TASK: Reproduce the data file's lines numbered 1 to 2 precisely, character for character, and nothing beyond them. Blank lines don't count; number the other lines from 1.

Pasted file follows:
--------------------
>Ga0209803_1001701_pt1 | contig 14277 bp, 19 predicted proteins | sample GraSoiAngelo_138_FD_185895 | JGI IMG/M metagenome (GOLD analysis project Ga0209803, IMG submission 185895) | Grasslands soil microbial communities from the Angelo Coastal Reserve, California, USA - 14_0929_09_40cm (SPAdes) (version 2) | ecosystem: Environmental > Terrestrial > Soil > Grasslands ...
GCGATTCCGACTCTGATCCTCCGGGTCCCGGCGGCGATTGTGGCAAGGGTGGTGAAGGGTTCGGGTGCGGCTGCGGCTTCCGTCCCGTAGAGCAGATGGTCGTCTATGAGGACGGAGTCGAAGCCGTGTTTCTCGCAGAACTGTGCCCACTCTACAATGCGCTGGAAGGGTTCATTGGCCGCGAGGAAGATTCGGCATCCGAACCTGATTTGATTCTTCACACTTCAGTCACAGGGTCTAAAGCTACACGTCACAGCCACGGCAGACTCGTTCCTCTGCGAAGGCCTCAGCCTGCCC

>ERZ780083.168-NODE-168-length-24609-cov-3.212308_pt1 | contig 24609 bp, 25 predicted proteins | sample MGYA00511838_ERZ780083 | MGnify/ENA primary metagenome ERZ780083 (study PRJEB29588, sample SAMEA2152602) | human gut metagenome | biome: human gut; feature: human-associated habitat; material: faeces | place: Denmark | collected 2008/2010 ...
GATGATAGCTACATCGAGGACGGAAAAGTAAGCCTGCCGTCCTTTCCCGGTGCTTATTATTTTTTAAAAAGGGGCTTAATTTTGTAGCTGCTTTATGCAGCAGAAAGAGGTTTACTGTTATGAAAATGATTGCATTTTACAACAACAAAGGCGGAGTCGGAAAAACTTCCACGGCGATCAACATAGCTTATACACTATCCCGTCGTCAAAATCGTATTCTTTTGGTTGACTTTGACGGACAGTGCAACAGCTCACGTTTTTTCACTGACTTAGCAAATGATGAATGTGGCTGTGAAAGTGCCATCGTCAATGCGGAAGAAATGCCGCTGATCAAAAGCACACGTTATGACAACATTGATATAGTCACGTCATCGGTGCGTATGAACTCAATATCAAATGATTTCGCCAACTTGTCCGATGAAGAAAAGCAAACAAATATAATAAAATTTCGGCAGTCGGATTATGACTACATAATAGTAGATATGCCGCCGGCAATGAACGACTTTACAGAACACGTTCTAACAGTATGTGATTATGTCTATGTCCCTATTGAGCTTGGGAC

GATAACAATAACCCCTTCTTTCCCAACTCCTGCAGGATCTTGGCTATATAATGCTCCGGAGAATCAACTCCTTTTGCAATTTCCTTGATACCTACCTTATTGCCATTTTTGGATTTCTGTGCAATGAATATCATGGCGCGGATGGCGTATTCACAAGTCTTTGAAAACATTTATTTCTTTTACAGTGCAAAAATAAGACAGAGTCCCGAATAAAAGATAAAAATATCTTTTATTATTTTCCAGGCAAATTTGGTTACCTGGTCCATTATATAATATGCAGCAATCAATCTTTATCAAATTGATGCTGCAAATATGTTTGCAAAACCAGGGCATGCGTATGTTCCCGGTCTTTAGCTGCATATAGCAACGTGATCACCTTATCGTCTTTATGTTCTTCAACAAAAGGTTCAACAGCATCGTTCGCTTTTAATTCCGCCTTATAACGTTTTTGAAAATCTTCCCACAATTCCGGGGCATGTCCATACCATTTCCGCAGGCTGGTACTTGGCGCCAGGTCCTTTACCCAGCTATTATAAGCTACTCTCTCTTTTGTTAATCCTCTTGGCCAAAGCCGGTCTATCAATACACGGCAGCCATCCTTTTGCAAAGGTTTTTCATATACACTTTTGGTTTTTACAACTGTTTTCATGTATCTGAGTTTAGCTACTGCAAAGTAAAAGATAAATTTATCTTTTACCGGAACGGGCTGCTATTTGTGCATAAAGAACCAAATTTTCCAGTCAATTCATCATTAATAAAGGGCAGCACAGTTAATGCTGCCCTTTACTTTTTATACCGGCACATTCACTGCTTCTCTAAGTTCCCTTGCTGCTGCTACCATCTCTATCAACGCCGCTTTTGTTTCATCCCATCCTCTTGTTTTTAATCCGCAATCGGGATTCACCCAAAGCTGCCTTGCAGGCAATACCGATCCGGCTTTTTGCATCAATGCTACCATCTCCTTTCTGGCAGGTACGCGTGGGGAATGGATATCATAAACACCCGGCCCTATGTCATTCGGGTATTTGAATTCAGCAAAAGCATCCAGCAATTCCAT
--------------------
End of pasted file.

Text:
>Ga0209803_1001701_pt1 | contig 14277 bp, 19 predicted proteins | sample GraSoiAngelo_138_FD_185895 | JGI IMG/M metagenome (GOLD analysis project Ga0209803, IMG submission 185895) | Grasslands soil microbial communities from the Angelo Coastal Reserve, California, USA - 14_0929_09_40cm (SPAdes) (version 2) | ecosystem: Environmental > Terrestrial > Soil > Grasslands ...
GCGATTCCGACTCTGATCCTCCGGGTCCCGGCGGCGATTGTGGCAAGGGTGGTGAAGGGTTCGGGTGCGGCTGCGGCTTCCGTCCCGTAGAGCAGATGGTCGTCTATGAGGACGGAGTCGAAGCCGTGTTTCTCGCAGAACTGTGCCCACTCTACAATGCGCTGGAAGGGTTCATTGGCCGCGAGGAAGATTCGGCATCCGAACCTGATTTGATTCTTCACACTTCAGTCACAGGGTCTAAAGCTACACGTCACAGCCACGGCAGACTCGTTCCTCTGCGAAGGCCTCAGCCTGCCC